Well, it`s late and I`ve gone on far too long here. I hope you`re still reading this. I`m going to turn that earlier imagined toast into a real one and raise a glass to the successful landing of the Curiosity rover on Mars, which has me absolutely thrilled.
I`ll leave you with a link to the climate change section of NASA`s website. It`s a great resource and, frankly, makes me proud to be an American.
Lastly, RW, I apologize for the insults in my earlier posts. You didn`t deserve them and I should have been more civil.
You often hear the objection to AGW that goes like this: "Puny man can`t change the global climate. Nature is far more powerful than man."
The thought has some merit to it. After all, Earth`s been around a lot longer than we have and is likely to be here when we`re gone. Compared to natural processes, man does seem, in many ways, a minor factor.
But consider what`s happened with fossil fuels. Over tens of millions of years, carbon from fossilized organic materials was turned to coal and oil. In the past 100 years, man has extracted that carbon--millions of years worth--and dispersed it into the atmosphere. Carbon generated over EONS, thrown into the air in 100 years, the geological blink of an eye. Certainly, natural processes could cope with that much carbon in a suitable, geologic time frame. But to disperse that much carbon, this quickly? It`s an experiment, really, and a dangerous one at that.
What percentage of global warming do I attribute to solar variation? 10%-15%. That seems to me to be a conservative estimate (meaning, on the high side); I don`t know of any climatologists, in NASA or otherwise, who propose a greater role for solar variance than that.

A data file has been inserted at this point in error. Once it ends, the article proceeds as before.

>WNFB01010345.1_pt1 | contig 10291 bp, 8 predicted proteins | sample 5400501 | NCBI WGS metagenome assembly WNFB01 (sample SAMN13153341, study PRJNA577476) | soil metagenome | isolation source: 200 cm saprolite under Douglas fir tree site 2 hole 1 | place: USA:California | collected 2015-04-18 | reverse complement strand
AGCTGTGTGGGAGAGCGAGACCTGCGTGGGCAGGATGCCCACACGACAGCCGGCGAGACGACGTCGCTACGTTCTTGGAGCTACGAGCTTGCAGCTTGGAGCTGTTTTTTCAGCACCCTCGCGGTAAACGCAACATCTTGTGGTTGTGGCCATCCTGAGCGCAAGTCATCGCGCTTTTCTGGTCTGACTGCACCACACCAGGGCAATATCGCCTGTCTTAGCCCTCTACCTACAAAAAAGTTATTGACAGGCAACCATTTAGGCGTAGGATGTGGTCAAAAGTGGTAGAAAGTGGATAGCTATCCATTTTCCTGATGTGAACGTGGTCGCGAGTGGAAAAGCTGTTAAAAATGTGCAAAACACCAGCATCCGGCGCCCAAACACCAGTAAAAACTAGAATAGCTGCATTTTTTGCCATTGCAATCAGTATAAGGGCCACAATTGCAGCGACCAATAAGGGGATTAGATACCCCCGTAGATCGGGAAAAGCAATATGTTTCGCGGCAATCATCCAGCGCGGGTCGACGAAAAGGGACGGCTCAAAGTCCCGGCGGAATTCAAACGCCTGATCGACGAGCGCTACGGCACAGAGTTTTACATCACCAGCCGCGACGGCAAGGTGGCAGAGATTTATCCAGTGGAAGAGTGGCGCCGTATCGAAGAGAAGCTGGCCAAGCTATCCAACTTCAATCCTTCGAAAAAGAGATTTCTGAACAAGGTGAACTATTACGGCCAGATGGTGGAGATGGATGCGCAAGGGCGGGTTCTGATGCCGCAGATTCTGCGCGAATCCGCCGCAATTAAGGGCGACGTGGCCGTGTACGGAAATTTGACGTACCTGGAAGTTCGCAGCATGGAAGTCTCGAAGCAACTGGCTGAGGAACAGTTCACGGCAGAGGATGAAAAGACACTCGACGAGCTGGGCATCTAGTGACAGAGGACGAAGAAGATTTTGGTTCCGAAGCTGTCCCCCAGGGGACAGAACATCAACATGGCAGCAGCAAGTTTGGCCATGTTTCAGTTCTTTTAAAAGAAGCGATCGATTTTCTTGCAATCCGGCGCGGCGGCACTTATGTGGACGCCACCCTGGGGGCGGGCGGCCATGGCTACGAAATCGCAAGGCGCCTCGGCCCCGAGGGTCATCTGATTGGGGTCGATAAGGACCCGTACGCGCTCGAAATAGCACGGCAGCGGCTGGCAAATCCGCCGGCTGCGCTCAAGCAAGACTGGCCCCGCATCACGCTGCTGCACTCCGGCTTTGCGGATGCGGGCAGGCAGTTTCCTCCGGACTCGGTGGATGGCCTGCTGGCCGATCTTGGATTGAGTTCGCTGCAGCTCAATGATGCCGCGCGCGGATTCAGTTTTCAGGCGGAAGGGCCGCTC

So if rise in global temperatures we`ve seen this past century is not attributable to the ice age mechanism and it doesn`t seem possible that the Sun could be driving more than 15% of it, where is the majority of this heating coming from?
Well, since you`ve already stated that you accept anthropogenic climate change, I don`t think I need to explain the greenhouse effect. I`m sure you`ve seen the charts, including the "hockeystick graph." So I don`t think there`s any need to go over what you already understand.
I will pass on to you one realization I had a several years ago that helped me grasp why AGW is a serious problem.
But the warming we`ve been seeing now is on a completely different scale, unlike anything related to the temperature changes of the ice ages.
So if I don`t think the ice age cycle has anything to do with global warming, but I do think there is some natural component, what is it?
Our Sun exhibits some (not a lot) of variability in it`s intensity (aka, irradiance), its sunspot activity, and it`s output of UV (ultraviolet) light. While these solar variables are complex and not fully understood, one thing has emerged from the science: Earth is blessed with a Sun that has shown scant variability over millions, even billions, of years. If you stack all the solar variables I`ve mentioned above together, in a "perfect storm," they could account for perhaps 25% of the warming we`ve seen in the last 100 years. But, of course, we aren`t experiencing a perfect storm of solar variance. Yet temperatures continue to rise.
The theory you are proposing is pretty common, and I hear it frequently. There is something behind it but after looking into it, I find myself concluding (with NASA and the climatologists) that recurring ice ages is *not*, alas, an explanation for global warming.
To begin with, so far as scientists can tell, ice ages recur every 100,000 years or so, not 10,000 as you have it. These ice ages recur, as you probably know, due to anomalies in the Earth`s orbit and tilt.
So if there is that kind of a mechanism in place, as you say, why am I not attributing global warming to it? The answer is simple, really: The changes that occur in Earth`s temperature relative to ice ages are S-L-O-W. For an ice age to develop, it takes 5,000 to 10,000 years and a similar timescale to reverse. The attending change in temperatures occurs at about the same *glacial* pace (pun intended).